Rogue Scholar Posts

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Published in Sauropod Vertebra Picture of the Week
Author Mike Taylor

Utahraptor is a “giant” dromaeosaurid from Utah, described by Kirkland et al. (1993). Famously, its existence was part of the reason that the people making Jurassic Park felt at liberty to make their “Velociraptor” individuals not only much bigger than the turkey-sized Velociraptor proper, but also than than sheep-sized Deinonychus.

Published in Sauropod Vertebra Picture of the Week
Author Matt Wedel

In the last post, we looked at some sauropod vertebrae exposed in cross-section at our field sites in the Salt Wash member of the Morrison Formation. This time, we’re going to do it again! Let’s look at another of my faves from the field, with Thuat Tran’s hand for scale. And, er, a scale bar for scale: And let’s pull the interesting bits out of the background: Now, confession time.

Published in Sauropod Vertebra Picture of the Week
Author Matt Wedel

I had an interesting opportunity when I was in Utah and Colorado a couple of weeks ago. At Dinosaur Journey in Fruita, Colorado, I went looking for a cast of the Potter Creek Brachiosaurus humerus.

Published in Sauropod Vertebra Picture of the Week
Author Matt Wedel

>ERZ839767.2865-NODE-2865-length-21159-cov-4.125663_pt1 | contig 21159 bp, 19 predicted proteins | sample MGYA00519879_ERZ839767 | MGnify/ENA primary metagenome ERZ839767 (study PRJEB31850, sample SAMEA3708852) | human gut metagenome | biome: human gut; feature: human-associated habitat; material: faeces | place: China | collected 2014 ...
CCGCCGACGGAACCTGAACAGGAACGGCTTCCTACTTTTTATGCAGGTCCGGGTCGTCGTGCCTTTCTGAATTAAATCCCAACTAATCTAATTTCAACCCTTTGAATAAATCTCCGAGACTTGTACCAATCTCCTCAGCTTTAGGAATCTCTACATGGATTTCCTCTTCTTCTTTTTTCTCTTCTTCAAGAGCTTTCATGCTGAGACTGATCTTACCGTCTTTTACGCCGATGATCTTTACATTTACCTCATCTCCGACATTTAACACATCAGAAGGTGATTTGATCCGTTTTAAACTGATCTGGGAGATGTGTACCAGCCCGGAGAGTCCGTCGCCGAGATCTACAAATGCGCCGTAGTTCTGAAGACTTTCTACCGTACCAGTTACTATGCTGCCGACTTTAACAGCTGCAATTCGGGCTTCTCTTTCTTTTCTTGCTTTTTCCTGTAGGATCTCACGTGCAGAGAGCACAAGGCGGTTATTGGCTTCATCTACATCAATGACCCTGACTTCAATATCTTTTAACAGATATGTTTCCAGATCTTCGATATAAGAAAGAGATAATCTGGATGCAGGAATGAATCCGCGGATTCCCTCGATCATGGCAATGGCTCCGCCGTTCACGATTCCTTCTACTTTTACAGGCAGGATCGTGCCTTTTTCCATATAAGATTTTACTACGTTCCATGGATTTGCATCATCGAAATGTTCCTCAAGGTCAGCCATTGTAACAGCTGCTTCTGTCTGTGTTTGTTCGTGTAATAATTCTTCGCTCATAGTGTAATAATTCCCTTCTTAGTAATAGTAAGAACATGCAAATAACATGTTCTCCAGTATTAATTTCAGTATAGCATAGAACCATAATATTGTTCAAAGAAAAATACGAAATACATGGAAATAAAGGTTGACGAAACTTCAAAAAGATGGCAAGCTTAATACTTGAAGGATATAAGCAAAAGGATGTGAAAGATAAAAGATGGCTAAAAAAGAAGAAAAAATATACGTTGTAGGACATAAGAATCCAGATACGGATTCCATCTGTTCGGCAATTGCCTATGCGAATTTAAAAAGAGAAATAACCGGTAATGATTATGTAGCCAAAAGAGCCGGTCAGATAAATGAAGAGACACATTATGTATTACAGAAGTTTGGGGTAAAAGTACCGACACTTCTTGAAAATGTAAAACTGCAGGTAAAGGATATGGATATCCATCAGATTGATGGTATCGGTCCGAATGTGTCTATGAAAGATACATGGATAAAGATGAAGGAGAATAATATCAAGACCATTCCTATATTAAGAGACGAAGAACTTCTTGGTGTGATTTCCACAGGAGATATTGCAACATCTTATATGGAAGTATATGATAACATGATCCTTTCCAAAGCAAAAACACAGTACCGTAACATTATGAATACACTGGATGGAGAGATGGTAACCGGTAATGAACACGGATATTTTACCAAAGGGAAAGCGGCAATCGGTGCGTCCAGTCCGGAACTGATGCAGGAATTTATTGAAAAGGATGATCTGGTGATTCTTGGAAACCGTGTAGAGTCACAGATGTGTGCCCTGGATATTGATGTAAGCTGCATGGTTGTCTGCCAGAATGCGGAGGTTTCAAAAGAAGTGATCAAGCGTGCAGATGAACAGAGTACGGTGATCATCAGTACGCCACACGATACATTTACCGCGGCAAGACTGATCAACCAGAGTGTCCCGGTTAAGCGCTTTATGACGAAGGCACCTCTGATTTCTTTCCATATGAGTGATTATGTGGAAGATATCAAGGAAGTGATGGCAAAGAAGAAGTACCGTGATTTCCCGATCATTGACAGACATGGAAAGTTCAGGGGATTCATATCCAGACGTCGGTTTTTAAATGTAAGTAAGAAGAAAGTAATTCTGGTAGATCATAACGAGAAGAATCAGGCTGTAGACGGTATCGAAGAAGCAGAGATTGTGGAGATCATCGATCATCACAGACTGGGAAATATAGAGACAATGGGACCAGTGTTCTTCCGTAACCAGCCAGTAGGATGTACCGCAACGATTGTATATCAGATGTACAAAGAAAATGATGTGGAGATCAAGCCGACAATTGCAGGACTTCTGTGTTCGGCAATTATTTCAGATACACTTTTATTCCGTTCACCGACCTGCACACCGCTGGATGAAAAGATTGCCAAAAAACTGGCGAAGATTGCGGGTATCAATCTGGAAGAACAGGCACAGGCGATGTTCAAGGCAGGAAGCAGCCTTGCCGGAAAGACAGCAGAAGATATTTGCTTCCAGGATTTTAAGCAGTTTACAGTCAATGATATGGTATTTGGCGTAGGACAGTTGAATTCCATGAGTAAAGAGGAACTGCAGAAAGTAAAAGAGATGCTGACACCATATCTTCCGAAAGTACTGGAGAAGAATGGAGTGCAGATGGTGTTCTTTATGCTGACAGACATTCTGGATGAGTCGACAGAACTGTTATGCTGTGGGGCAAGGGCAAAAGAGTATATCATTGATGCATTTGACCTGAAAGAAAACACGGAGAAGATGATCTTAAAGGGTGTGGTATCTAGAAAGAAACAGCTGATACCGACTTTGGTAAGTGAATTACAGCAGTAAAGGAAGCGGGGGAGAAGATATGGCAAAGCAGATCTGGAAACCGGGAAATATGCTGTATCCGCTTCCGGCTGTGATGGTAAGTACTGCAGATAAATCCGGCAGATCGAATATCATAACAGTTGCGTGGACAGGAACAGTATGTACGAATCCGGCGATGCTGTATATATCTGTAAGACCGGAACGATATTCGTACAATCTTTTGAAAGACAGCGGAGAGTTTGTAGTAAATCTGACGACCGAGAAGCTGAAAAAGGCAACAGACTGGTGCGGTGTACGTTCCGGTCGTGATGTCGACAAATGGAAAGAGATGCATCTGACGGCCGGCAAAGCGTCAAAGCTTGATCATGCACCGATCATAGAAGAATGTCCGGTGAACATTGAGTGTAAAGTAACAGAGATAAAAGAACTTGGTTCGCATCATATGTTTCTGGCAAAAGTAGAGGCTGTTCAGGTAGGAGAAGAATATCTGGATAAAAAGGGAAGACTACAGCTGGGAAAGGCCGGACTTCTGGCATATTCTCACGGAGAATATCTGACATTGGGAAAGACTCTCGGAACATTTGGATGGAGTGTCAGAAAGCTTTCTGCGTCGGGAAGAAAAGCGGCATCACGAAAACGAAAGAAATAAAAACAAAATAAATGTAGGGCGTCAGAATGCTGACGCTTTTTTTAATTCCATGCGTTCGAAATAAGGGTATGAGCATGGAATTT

Nothing too serious here, just a fun shot I got while in the collections at BYU this past week. The Brachiosaurus element is metacarpal 1 (thumb column) from BYU 4744, the Potter Creek material. I highlighted my own metacarpal 3. There is a metacarpal 3 from this specimen, but I didn’t see it on the shelf. According to D’Emic and Carrano (2019), the MC3 is 60cm long, vs 57cm for this MC1.

Published in Sauropod Vertebra Picture of the Week
Author Mike Taylor

I keep wishing there was a single place out there where I could look up Jensen’s old BYU specimen numbers for Supersaurus , Ultrasaurus and Dystylosaurus elements, and find the modern equivalents, or vice versa. Then I realised there’s no reason not to just make one. So here goes! The first column shows the specimen numbers as used in Jensen (1985), and last column contains Jensen’s own assignments except where noted.

Published in Sauropod Vertebra Picture of the Week
Author Mike Taylor

One of the strange things about Jensen’s 1985 paper is that the abstract implies that he informally considered the Ultrasauros scapulocoracoid to be the type specimen. Cast of BYU 9462, scapulocoracoid referred to Ultrasaurus macintoshi (possibly intended to the be the holotype), at Brigham Young Museum. This photo is one of a series in which I turned the cast in place to obtain photos for a photogrammetric model.

Published in Sauropod Vertebra Picture of the Week
Author Mike Taylor

Poor Dystylosaurus . Always the bridesmaid. No-one seems to care much about it, yet the one and only vertebra that bears that name is the single most diagnostic elements out of all the individual bones that have been assigned to Supersaurus over the years. A nice drawing of the “ Dystylosaurus ” dorsal vertebra in anterior and right lateral views.

Published in Sauropod Vertebra Picture of the Week
Author Mike Taylor

Having surveyed what we know from the published literature about Jensen’s Big Three sauropods, and what Matt and I concluded about its big cervical BYU 9024, and having thought a bit more about the size of the BYU 9024 animal, we’re getting to the point where we can consider what all this means for Jensen’s taxa.